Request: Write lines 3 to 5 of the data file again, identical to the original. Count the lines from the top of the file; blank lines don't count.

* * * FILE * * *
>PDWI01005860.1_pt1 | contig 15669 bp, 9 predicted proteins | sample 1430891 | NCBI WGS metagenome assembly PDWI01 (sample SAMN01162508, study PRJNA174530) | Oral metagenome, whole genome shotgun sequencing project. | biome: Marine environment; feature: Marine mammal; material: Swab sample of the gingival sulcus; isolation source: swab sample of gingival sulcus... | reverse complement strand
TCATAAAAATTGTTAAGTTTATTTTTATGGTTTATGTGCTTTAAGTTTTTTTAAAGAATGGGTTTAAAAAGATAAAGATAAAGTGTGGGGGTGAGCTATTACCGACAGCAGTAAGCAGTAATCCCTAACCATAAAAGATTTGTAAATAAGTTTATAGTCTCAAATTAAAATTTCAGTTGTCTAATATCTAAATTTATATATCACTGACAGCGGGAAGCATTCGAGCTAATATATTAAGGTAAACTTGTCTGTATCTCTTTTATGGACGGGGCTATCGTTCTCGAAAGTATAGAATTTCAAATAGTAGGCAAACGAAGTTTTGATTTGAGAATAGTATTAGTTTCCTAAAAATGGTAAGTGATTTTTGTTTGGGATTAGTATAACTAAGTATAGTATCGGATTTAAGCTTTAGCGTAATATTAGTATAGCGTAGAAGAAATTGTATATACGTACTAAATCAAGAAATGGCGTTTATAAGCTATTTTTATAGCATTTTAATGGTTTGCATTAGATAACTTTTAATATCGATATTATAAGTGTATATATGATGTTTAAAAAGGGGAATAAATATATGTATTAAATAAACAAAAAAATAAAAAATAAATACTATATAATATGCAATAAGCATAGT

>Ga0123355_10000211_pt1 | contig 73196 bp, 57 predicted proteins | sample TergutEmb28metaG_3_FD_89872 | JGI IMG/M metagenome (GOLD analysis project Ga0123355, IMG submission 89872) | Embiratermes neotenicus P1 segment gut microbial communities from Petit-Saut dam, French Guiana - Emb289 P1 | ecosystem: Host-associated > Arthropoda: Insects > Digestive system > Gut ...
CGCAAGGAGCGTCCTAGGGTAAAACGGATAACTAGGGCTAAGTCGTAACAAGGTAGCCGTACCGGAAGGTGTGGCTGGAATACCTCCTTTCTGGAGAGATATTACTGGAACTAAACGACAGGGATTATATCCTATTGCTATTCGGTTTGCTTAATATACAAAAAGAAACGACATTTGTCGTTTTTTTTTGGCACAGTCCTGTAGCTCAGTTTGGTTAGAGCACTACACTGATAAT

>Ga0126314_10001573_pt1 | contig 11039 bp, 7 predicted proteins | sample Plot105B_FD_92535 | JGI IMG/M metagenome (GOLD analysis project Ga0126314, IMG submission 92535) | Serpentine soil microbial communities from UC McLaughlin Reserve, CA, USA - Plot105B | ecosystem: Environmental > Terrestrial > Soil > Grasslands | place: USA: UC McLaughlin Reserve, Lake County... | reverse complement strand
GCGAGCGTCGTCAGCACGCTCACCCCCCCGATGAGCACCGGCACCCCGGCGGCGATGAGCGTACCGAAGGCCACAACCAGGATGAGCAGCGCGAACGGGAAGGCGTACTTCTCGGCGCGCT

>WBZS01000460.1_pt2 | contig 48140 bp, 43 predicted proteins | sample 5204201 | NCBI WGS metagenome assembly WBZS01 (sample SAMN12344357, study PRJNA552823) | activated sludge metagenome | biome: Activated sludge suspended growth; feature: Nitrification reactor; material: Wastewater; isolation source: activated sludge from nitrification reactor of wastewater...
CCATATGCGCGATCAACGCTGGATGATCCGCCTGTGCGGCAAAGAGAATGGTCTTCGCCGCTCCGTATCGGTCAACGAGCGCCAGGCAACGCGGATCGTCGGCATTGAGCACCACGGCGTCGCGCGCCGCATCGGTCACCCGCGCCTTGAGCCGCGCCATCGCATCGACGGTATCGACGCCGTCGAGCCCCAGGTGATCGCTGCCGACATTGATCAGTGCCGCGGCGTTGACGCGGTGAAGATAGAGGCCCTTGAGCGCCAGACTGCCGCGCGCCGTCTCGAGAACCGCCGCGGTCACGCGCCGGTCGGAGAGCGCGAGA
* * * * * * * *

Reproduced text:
>Ga0123355_10000211_pt1 | contig 73196 bp, 57 predicted proteins | sample TergutEmb28metaG_3_FD_89872 | JGI IMG/M metagenome (GOLD analysis project Ga0123355, IMG submission 89872) | Embiratermes neotenicus P1 segment gut microbial communities from Petit-Saut dam, French Guiana - Emb289 P1 | ecosystem: Host-associated > Arthropoda: Insects > Digestive system > Gut ...
CGCAAGGAGCGTCCTAGGGTAAAACGGATAACTAGGGCTAAGTCGTAACAAGGTAGCCGTACCGGAAGGTGTGGCTGGAATACCTCCTTTCTGGAGAGATATTACTGGAACTAAACGACAGGGATTATATCCTATTGCTATTCGGTTTGCTTAATATACAAAAAGAAACGACATTTGTCGTTTTTTTTTGGCACAGTCCTGTAGCTCAGTTTGGTTAGAGCACTACACTGATAAT

>Ga0126314_10001573_pt1 | contig 11039 bp, 7 predicted proteins | sample Plot105B_FD_92535 | JGI IMG/M metagenome (GOLD analysis project Ga0126314, IMG submission 92535) | Serpentine soil microbial communities from UC McLaughlin Reserve, CA, USA - Plot105B | ecosystem: Environmental > Terrestrial > Soil > Grasslands | place: USA: UC McLaughlin Reserve, Lake County... | reverse complement strand